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Project Details

For the 60th International Art Exhibition of La Biennale di Venezia, Lost Sheep Productions and Common Ground propose THE DORSET PAVILION, a collection of art that is made locally but speaks transglobally. While the Biennale is known for National Pavilions, this is a Local Pavilion that celebrates the parish-sized thinking that is both resurgent and under threat.

Dorset is a county in the south-west of England. It is rural, mostly, an undulating green plot at the margins of the sea. THE DORSET PAVILION represents a locus by which to champion the local, the small and the communal and a myriad of political situations. By existing, this pavilion demonstrates that the art world doesn’t always have to gravitate towards the National and the Urban, towards London.

Venice was built on enshrining the finest things in the world. Magnificent and Unique, it is a flat golden-red mirage, built with stone and marble rising out of the intense blue lido. In contrast, our DORSET PAVILION reflects the verdant green folds of the countryside that holds so much complex history and (just like Venice) is battling with erosion (of geology, of tradition, of habitat) and the rising tides (of seas, of inequality).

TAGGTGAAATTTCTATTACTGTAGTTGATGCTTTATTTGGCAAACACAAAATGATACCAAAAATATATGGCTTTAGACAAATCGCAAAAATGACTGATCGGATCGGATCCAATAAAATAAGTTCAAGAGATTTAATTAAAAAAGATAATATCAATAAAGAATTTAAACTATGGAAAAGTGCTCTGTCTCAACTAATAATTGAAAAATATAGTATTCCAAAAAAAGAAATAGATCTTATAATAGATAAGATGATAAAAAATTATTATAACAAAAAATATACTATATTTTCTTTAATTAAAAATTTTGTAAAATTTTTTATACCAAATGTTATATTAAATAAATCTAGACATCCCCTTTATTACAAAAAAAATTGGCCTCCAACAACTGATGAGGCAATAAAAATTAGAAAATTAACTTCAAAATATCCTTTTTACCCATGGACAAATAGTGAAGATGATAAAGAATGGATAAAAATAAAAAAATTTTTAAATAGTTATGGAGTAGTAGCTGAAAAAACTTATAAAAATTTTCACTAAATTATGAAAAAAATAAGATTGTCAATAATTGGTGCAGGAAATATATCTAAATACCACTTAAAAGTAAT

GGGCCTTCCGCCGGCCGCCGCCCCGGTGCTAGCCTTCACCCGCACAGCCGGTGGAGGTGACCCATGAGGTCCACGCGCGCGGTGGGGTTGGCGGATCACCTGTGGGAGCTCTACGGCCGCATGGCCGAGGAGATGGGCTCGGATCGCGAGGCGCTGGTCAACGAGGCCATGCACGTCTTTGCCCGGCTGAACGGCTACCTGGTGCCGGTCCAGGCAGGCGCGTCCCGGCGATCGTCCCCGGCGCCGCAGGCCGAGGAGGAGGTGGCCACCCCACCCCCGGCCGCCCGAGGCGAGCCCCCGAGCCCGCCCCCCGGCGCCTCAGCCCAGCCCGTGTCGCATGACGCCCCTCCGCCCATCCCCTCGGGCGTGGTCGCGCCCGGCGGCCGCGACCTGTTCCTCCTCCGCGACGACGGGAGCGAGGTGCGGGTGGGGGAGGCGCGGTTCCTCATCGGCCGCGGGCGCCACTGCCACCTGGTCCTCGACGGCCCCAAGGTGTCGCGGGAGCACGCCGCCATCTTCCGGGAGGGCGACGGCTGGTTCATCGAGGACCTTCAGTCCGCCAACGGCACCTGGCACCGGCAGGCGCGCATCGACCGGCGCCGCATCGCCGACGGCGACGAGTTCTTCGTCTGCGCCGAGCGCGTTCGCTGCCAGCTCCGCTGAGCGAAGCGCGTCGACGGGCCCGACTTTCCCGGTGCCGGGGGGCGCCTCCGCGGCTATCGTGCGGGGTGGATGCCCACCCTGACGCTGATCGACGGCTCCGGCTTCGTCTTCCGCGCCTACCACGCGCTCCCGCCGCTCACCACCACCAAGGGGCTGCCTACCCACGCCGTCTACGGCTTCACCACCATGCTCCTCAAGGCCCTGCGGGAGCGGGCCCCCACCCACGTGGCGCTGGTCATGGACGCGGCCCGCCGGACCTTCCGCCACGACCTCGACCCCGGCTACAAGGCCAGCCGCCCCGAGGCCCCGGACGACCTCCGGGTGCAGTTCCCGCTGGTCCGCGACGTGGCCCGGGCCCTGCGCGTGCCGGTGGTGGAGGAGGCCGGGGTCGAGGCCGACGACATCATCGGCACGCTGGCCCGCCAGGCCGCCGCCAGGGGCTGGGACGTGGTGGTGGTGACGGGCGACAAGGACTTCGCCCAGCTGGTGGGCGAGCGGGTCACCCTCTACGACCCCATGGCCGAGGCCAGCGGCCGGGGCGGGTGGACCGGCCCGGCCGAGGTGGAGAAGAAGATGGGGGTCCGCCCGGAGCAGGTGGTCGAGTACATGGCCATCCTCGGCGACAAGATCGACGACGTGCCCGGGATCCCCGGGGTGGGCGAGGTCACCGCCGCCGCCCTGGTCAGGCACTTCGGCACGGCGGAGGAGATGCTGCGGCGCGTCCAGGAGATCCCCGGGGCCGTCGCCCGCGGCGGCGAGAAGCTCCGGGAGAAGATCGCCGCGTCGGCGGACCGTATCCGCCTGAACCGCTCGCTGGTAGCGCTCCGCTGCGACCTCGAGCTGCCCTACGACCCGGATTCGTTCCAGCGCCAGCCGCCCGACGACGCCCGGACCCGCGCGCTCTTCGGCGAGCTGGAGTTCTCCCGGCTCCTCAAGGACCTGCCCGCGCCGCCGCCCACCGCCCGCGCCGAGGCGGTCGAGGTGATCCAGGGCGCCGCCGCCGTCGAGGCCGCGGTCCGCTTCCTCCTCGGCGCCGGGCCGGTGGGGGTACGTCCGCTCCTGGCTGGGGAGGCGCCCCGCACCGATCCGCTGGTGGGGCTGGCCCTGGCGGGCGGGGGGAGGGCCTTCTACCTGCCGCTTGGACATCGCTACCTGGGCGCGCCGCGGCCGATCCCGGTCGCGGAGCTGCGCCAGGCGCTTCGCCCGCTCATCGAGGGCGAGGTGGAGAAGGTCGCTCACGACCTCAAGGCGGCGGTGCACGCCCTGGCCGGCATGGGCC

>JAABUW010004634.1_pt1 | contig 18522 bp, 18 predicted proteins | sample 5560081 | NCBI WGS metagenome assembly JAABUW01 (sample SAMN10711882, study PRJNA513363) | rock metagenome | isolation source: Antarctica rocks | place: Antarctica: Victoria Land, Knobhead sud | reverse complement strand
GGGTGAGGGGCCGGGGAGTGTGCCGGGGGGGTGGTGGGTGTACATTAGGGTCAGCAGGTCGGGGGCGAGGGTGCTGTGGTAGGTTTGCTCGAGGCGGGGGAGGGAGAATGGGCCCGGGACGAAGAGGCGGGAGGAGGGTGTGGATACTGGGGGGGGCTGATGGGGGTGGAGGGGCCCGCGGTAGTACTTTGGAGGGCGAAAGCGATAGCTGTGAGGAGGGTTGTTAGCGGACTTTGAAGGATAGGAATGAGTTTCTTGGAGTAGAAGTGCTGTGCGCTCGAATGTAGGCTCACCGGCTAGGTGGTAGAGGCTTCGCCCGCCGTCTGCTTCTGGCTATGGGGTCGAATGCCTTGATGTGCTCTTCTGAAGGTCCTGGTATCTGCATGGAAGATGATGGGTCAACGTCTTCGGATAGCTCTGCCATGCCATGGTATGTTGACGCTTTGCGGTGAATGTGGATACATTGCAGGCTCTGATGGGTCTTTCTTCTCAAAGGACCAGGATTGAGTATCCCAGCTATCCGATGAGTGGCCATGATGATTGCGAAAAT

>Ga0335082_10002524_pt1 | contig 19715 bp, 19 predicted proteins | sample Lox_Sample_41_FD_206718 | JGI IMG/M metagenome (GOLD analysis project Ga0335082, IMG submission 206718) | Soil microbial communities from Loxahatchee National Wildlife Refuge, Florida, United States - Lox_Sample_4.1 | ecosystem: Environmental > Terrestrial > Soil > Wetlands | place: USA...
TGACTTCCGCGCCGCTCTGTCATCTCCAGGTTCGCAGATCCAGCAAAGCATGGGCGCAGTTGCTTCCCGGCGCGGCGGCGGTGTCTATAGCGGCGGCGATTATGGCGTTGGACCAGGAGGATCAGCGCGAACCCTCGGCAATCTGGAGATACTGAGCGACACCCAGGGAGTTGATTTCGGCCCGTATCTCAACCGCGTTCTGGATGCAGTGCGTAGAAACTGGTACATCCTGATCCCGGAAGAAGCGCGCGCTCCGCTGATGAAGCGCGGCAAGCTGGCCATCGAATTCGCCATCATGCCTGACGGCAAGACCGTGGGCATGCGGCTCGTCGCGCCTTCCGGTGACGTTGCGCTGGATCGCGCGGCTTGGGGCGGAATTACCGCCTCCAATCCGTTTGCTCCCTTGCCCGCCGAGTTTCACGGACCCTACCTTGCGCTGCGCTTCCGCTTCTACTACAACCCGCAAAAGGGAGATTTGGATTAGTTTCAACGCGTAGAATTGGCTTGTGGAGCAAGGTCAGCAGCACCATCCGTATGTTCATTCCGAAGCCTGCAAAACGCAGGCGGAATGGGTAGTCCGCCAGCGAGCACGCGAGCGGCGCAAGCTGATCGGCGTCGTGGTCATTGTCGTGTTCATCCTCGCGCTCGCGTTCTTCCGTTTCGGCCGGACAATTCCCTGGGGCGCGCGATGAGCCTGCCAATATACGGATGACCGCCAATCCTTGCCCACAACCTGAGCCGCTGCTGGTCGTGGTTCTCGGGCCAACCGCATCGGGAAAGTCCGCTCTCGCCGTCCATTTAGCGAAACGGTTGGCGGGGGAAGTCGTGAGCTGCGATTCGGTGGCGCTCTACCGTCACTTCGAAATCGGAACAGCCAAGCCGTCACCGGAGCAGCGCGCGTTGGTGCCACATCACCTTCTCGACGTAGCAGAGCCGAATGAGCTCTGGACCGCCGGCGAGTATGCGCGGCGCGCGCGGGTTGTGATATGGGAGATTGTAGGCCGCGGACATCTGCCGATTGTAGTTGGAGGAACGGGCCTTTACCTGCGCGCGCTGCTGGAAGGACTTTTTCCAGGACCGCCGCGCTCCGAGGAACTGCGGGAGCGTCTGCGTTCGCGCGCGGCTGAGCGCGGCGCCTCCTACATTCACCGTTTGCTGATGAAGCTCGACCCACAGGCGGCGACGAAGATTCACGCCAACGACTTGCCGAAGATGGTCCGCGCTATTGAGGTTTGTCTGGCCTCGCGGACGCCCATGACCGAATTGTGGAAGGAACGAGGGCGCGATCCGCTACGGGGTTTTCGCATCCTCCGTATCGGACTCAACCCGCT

THE DORSET PAVILION exhibits practices unique to the place: Lower Hewood Farm, Tolpuddle Martyrs Union Banners, fossil displays, sheep skin works, films such Comrades by Bill Douglas and Common Ground’s Arcadia (dir. Paul Wright, BFI/BBC) alongside weavers, ceramicists, painters, craft-based artists, and more established Art World figures such as the painter Ellen Harvey.

The problem of the artists role in gentrification are largely avoided in this instance as Dorset is far from the capital with few motorways and trains. The selected practitioners make deep roots in Dorset and their works often excavates the psychogeography of the land and deep history. Borders are less arbitrary here - Sophie Molin’s work references a time when Dorset, under the Roman Empire, had no borders with Europe. And we also include works that emerge from the harrowing and frightening journeys at sea made by refugees. Bibi Stockholm – a floating detention and processing barge being used to detain refugees – recently arrived in Portland, Dorset and a traditional union banner, such as from the Tolpuddle Martyrs museum will depict the Bibi Stockholm and the convict transport ships on the sea.

Project Notes

THE DORSET PAVILION will be exhibiting during Dorset Art Weeks in May and June before showing at the Venice Biennale September and October 2024.

Please see the DORSET ART WEEKS and VENICE BIENNALE pages for venue details.

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dorset pavilion
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